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Stop dieting: this is what you can do to achieve great physical and mental health instead

Updated: Dec 3, 2019

Have you ever been on a strict diet and noticed how difficult it was to keep your sanity? How long did it take before you regained the weight you had lost during the diet?

Forbidding ourselves to eat certain types of food makes it all more exciting. Once our diet finishes, we are likely to binge on everything we "weren't allowed" to eat before.

Instead, by:

  • Not labeling food as either "good" or "bad",

  • Mindfully observing how hungry or full our body truly feels,

  • Ensuring that we eat food that makes us satisfied and

  • Learning how to identify and control our emotions,

we can form a healthy relationship with food and make more objective choices, that are best for our body.

With the abundance of food choices, we often find ourselves in the two extremes: going on a strict diet and trying to avoid certain types of food at all costs, or giving in to temptations and having way too much to eat.

Neither of the two makes us feel great, though. When we diet, we find it difficult to avoid food that we think is bad for us and keep trying to suppress our cravings. When we finally give in, we binge crazy amounts of "forbidden" food, making us feel like failures to our commitment and we freak out about how unhealthy we were and worry about how that will affect our weight.

We are also highly dependent on our schedules and are used to eating at certain times, even though some days we may feel very hungry way before lunch, and other days we might still feel full from breakfast when the lunch time comes.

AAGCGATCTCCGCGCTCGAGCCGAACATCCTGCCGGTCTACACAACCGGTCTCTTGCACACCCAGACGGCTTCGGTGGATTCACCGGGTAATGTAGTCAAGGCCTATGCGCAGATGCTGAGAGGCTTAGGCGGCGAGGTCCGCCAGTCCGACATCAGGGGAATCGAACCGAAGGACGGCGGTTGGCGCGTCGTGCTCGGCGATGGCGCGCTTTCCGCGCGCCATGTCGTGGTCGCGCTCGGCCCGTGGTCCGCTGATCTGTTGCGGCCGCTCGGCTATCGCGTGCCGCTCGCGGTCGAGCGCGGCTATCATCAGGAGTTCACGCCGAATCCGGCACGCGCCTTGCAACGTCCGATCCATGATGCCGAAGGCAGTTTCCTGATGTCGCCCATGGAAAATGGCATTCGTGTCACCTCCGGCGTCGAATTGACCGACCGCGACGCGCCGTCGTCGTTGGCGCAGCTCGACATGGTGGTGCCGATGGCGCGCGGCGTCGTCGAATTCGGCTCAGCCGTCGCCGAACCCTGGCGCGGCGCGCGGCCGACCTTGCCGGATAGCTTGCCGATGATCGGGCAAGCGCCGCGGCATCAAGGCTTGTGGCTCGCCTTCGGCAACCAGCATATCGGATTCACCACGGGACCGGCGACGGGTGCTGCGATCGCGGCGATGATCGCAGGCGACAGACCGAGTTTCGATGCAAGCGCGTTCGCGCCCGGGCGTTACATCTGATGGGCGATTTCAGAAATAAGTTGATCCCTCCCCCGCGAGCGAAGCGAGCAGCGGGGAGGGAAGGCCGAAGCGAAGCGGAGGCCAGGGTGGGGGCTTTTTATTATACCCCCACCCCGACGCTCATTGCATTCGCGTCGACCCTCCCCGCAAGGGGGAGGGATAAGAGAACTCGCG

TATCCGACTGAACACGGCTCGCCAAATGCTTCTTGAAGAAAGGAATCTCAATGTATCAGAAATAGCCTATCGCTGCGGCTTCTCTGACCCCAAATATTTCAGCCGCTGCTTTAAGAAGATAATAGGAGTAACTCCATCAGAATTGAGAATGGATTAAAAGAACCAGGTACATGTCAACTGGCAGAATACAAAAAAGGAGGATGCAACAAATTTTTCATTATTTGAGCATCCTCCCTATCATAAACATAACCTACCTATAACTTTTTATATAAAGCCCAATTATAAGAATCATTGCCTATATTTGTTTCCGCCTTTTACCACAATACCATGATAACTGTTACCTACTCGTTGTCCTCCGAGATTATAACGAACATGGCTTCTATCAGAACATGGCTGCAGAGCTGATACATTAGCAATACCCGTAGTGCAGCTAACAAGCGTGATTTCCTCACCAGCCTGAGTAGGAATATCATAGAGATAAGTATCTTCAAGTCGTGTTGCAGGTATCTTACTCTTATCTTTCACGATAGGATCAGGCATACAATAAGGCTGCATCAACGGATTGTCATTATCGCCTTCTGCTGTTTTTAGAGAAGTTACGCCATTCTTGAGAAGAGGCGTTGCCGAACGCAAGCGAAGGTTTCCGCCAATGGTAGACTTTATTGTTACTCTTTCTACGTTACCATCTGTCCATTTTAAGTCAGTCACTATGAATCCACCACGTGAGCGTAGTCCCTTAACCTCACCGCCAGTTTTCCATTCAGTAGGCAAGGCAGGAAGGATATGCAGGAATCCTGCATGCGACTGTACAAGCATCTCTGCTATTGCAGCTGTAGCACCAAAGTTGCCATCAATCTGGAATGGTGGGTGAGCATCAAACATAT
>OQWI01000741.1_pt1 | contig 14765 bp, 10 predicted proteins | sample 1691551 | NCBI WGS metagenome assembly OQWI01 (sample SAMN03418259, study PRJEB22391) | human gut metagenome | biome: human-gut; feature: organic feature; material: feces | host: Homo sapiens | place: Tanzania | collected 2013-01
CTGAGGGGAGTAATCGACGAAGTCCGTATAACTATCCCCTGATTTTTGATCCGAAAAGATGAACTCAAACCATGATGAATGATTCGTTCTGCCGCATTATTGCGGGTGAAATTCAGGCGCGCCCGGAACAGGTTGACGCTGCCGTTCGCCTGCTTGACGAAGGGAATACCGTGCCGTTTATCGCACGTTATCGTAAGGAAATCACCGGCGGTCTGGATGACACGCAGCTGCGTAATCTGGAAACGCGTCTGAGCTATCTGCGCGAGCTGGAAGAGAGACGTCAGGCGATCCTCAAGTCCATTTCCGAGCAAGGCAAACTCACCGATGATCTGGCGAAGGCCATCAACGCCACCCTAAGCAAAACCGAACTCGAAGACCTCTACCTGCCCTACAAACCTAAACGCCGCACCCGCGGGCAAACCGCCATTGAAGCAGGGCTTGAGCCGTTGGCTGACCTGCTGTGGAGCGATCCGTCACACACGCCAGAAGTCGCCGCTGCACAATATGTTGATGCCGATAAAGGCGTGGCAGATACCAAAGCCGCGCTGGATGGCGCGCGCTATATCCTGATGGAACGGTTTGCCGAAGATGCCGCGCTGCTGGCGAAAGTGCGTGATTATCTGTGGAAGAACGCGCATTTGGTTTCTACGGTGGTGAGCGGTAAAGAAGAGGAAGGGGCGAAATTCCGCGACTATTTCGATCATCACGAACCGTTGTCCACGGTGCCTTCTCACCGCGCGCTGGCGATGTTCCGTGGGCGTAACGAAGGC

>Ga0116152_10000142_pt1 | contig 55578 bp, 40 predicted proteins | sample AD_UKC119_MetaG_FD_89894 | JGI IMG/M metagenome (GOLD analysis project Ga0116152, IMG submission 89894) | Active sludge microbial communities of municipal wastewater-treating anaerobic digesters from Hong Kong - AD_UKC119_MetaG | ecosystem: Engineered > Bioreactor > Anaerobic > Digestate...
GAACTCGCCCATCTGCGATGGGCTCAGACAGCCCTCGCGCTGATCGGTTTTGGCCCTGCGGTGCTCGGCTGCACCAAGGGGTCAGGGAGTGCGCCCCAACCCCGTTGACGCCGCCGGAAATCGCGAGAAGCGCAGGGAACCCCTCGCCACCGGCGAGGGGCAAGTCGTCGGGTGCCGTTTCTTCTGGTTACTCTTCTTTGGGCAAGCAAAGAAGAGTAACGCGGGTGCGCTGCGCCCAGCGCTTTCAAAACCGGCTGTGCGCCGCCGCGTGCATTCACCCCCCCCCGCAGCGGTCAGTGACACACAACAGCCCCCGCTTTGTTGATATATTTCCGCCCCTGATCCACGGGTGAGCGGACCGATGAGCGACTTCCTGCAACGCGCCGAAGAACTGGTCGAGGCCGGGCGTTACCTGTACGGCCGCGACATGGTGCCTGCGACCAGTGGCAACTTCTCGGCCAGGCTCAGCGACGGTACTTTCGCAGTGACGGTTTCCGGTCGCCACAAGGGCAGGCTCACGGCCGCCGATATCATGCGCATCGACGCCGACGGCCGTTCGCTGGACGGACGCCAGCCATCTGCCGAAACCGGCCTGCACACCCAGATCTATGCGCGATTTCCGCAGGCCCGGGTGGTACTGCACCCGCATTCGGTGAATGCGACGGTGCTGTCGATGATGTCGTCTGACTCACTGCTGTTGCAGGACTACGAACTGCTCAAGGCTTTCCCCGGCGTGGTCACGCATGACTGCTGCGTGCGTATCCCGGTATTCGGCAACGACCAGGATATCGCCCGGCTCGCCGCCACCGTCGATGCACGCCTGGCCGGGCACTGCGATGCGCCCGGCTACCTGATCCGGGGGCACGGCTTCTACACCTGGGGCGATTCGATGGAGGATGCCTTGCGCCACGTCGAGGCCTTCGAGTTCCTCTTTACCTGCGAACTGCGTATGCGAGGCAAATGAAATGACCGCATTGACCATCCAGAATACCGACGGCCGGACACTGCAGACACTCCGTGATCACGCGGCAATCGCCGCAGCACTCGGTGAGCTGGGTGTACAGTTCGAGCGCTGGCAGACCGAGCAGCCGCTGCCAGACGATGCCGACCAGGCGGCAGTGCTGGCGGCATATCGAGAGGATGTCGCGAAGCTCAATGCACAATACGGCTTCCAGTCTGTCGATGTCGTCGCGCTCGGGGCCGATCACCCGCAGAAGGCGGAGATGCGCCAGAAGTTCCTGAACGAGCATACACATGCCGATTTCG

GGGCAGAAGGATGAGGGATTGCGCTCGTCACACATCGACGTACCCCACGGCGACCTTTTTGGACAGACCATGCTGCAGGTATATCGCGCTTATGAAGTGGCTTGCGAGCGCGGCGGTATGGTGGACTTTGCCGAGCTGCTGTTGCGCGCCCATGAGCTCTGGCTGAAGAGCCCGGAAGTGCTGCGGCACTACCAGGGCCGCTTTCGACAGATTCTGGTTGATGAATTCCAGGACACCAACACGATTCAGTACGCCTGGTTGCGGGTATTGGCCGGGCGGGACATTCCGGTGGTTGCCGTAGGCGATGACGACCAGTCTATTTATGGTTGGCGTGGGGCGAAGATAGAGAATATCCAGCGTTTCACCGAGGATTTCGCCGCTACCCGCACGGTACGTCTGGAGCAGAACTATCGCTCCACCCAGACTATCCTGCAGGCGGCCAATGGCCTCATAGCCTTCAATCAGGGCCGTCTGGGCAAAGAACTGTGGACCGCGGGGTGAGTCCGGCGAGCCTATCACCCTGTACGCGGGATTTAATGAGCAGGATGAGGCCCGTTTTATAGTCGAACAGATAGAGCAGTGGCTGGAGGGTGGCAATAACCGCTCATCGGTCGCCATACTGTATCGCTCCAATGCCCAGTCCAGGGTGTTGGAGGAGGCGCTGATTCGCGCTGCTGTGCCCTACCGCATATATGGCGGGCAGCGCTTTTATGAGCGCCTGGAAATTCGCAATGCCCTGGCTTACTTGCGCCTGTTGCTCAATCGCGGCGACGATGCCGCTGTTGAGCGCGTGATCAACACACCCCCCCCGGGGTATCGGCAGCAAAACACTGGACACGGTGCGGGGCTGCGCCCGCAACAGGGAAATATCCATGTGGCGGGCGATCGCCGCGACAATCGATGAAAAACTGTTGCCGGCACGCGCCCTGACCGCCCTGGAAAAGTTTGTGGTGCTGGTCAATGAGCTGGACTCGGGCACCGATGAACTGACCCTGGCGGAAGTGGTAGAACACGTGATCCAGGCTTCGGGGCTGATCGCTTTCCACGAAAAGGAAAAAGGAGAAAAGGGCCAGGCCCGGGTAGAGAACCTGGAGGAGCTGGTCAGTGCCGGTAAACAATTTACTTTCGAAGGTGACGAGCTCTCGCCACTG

As children, we normally have an innate hunger and satiety feeling, which is often very precise.

However, when we learn to eat, exercise, and experience our bodies from external factors, such as diet programs, scheduled exercise, tracking our weight, or our emotions, we start ignoring our internal feelings about when, what and how much we need to eat and move (1).

We have much more choice and temptations nowadays, compared to a couple of decades ago. Our stores are filled with varieties of options and wherever we go, there are lots of restaurants, cafés, bakeries and fast food chains around, making us hungry just by passing by. Our emotions also play a big role in giving in to our cravings.

This, combined with our strict attempts to diet, can all make us give in to our cravings, as the quick solutions are easily available.

Some food, like processed snacks, is very easy to overeat. We might feel horrible after having eaten lots of chips, candy, cookies and ice cream while hanging out with our friends one night. We might then punish ourselves by only committing to eating "good" food for the rest of the week.

Most of the time, it involves boring food that doesn't really satisfy us, like a sad dry and tasteless salad with no dressing or carbs on a side.

This "healthy" food often just makes us hungry again within a few minutes. It's just a matter of time until we binge on all the snacks we can find.

The key to having a well-balanced diet and good mental and physical health may not involve a strict diet at all. It may actually be stepping away from strict schedules and our emotions, and intuitively realizing what our body truly needs at all times.